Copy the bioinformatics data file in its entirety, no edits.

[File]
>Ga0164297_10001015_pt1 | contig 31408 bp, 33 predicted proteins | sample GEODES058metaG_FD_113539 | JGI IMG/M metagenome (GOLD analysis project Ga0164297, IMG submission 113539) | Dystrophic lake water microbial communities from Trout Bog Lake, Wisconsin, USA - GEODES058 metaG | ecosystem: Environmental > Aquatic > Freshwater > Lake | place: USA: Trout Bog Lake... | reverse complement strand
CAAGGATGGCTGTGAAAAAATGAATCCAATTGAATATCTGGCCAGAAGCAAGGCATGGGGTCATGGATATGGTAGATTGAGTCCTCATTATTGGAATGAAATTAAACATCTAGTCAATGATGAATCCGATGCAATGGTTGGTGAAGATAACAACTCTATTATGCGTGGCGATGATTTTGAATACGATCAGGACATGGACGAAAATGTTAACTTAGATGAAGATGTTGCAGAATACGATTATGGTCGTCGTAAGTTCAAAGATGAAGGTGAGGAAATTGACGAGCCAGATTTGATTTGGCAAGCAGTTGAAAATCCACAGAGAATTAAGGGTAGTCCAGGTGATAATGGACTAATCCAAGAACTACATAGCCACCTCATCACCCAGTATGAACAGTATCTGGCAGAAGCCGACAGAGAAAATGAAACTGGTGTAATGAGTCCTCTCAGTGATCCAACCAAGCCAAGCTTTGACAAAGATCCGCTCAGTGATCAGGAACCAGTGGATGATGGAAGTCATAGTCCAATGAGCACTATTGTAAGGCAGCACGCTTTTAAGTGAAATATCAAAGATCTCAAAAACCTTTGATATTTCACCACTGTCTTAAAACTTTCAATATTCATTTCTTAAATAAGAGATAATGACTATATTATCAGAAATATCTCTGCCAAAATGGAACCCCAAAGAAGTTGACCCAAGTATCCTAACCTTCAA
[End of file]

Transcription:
>Ga0164297_10001015_pt1 | contig 31408 bp, 33 predicted proteins | sample GEODES058metaG_FD_113539 | JGI IMG/M metagenome (GOLD analysis project Ga0164297, IMG submission 113539) | Dystrophic lake water microbial communities from Trout Bog Lake, Wisconsin, USA - GEODES058 metaG | ecosystem: Environmental > Aquatic > Freshwater > Lake | place: USA: Trout Bog Lake... | reverse complement strand
CAAGGATGGCTGTGAAAAAATGAATCCAATTGAATATCTGGCCAGAAGCAAGGCATGGGGTCATGGATATGGTAGATTGAGTCCTCATTATTGGAATGAAATTAAACATCTAGTCAATGATGAATCCGATGCAATGGTTGGTGAAGATAACAACTCTATTATGCGTGGCGATGATTTTGAATACGATCAGGACATGGACGAAAATGTTAACTTAGATGAAGATGTTGCAGAATACGATTATGGTCGTCGTAAGTTCAAAGATGAAGGTGAGGAAATTGACGAGCCAGATTTGATTTGGCAAGCAGTTGAAAATCCACAGAGAATTAAGGGTAGTCCAGGTGATAATGGACTAATCCAAGAACTACATAGCCACCTCATCACCCAGTATGAACAGTATCTGGCAGAAGCCGACAGAGAAAATGAAACTGGTGTAATGAGTCCTCTCAGTGATCCAACCAAGCCAAGCTTTGACAAAGATCCGCTCAGTGATCAGGAACCAGTGGATGATGGAAGTCATAGTCCAATGAGCACTATTGTAAGGCAGCACGCTTTTAAGTGAAATATCAAAGATCTCAAAAACCTTTGATATTTCACCACTGTCTTAAAACTTTCAATATTCATTTCTTAAATAAGAGATAATGACTATATTATCAGAAATATCTCTGCCAAAATGGAACCCCAAAGAAGTTGACCCAAGTATCCTAACCTTCAA